An award-winning series of science fiction books by Lois McMaster Bujold. The books mostly follow the life and adventures of one Miles Vorkosigan, but also of his parents and related characters. There are currently a total of thirteen full-length novels and three short stories.
The universe the series is staged in is home to a multiplanetary, multi-system civilisation connected by wormholes. Miles himself comes from the backward planet Barrayar, which at the time of the books has only recently come out of a centuries-long Time of Isolation where it was cut off from the rest of civilisation.
Miles Vorkosigan is the son of Aral Vorkosigan, Lord Regent and eventually Prime Minister of Barrayar, and Cordelia Vorkosigan, former Betan captain. The "Vor" in front of his name marks him as part of the planet's aristocracy. Born into a powerful family, his great problem is that due to poisoning while being still inside his mother's womb, he looks like a mutant - only five feet tall with a crooked spine, highly brittle bones and an oversized head for his height. Unfortunately for him, mutants are feared and hated on Barrayar. He mostly compensates for his appearance through intelligence and an almost disturbing ability to reason people into what he wants them to do. So, to escape from the pressures of the militaristic society of Barrayar, he invents an alter ego: Admiral Naismith, space mercenary commander who is even more hyperactive and persuasive than his normal self. (This happens in The Warrior's Apprentice. In the following books his (mis-)adventures of both of his identities are detailed.)
The Vorkosigan Series is space opera, no doubt of it. But it is possible the best-written space opera/military SF ever. The focus of the stories are not huge heroic space battles or future technology, but the characters, who are highly complex and well-described. The characters also change over time, they do not remain static, but age, learn, have accidents and occasionally die, even if they are important. (!) Nor do the series glorify violence, though some rather nasty things do happen (especially in Mirror Dance and also in Shards of Honor).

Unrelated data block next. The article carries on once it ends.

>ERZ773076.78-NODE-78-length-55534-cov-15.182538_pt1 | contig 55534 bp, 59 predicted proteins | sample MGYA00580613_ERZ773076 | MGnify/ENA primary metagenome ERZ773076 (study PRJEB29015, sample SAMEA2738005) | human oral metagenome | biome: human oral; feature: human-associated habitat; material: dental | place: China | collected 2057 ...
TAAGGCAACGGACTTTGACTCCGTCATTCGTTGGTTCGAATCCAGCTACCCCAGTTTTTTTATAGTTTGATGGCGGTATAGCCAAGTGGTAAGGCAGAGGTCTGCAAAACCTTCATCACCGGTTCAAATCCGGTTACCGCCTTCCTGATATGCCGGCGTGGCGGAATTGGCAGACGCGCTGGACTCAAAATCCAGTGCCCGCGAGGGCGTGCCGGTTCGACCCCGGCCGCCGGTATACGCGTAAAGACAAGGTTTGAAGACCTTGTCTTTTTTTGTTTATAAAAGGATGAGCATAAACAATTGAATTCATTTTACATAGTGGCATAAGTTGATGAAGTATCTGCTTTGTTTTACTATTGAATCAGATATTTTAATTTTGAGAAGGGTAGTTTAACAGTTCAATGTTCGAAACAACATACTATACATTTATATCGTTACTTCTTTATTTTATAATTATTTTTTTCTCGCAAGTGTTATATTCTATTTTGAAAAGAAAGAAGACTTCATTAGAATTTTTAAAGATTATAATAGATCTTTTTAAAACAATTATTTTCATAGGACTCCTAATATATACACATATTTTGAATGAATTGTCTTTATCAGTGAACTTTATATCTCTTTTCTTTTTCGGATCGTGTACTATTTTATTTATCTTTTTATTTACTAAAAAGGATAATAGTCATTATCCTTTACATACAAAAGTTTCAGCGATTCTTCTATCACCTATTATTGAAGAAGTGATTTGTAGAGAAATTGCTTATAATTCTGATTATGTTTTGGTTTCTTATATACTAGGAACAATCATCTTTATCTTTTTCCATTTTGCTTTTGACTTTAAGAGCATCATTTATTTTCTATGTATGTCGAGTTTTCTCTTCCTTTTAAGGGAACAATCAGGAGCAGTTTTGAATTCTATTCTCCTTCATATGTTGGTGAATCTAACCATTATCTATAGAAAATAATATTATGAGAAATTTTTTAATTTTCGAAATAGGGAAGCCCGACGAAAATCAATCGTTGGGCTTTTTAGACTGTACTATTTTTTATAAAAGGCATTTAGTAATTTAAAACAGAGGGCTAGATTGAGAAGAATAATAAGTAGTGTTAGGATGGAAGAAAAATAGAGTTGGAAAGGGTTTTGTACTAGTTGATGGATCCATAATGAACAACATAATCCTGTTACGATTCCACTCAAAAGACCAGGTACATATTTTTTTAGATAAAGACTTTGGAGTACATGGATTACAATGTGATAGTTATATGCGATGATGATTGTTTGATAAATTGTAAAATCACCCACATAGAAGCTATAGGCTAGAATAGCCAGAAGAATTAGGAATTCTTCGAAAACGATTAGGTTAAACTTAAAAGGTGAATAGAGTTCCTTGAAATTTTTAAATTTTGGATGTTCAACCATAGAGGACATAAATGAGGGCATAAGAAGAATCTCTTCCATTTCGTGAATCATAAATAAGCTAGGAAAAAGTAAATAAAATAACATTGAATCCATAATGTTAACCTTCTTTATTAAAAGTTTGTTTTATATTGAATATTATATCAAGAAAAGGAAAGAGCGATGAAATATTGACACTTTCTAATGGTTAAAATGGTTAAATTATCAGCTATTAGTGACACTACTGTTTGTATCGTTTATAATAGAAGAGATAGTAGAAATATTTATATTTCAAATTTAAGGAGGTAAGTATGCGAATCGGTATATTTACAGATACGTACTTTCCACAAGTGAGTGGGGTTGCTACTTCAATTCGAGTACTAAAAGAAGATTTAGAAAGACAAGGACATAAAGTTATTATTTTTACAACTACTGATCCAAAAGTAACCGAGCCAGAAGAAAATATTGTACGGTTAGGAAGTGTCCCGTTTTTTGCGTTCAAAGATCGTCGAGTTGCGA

The books explore various questions about the ethics of command, conflict, government and biotechnology, so they can be considered literature, if you care about that. The universe the books take place in is so vast and complex that to describe it completely goes far beyond the scope of this writeup. In time I will node writeups about the various persons, books, planets and historic events of the series, and hardlink to them from here.
short stories are in italics
- The Warrior's Apprentice
This is the other sensible book to start reading the series at. It is the first book that features Miles Vorkosigan as an active character, while the three before can be considered to be backstory or prequels. The tone of this book is rather humorous compared to the later ones.
- A Civil Campaign
This book is rather atypical of the series in that it is a romantic comedy, though the other books are rather funny at times as well. Nevertheless it fits in perfectly well with the other books - no need to skip this one.
The Vorkosigan Clan (you can get a rather comprehensive Vor(-kosigan) family tree at http://home.st.net.au/~carlill/fiction/docs/vorkosigan.pdf .)
There aren't even any headers for most of the categories right now because there's nothing noded there yet, and I don't want to put a cumbersome and useless list of unlinked terms into this node. /msg me if you node or find something related that isn't on the list yet.
I am aware that there is a chronology and short summary (i.e. spoiler) of each book in the node Lois McMaster Bujold. However, I think that the series deserves its own (meta-)node.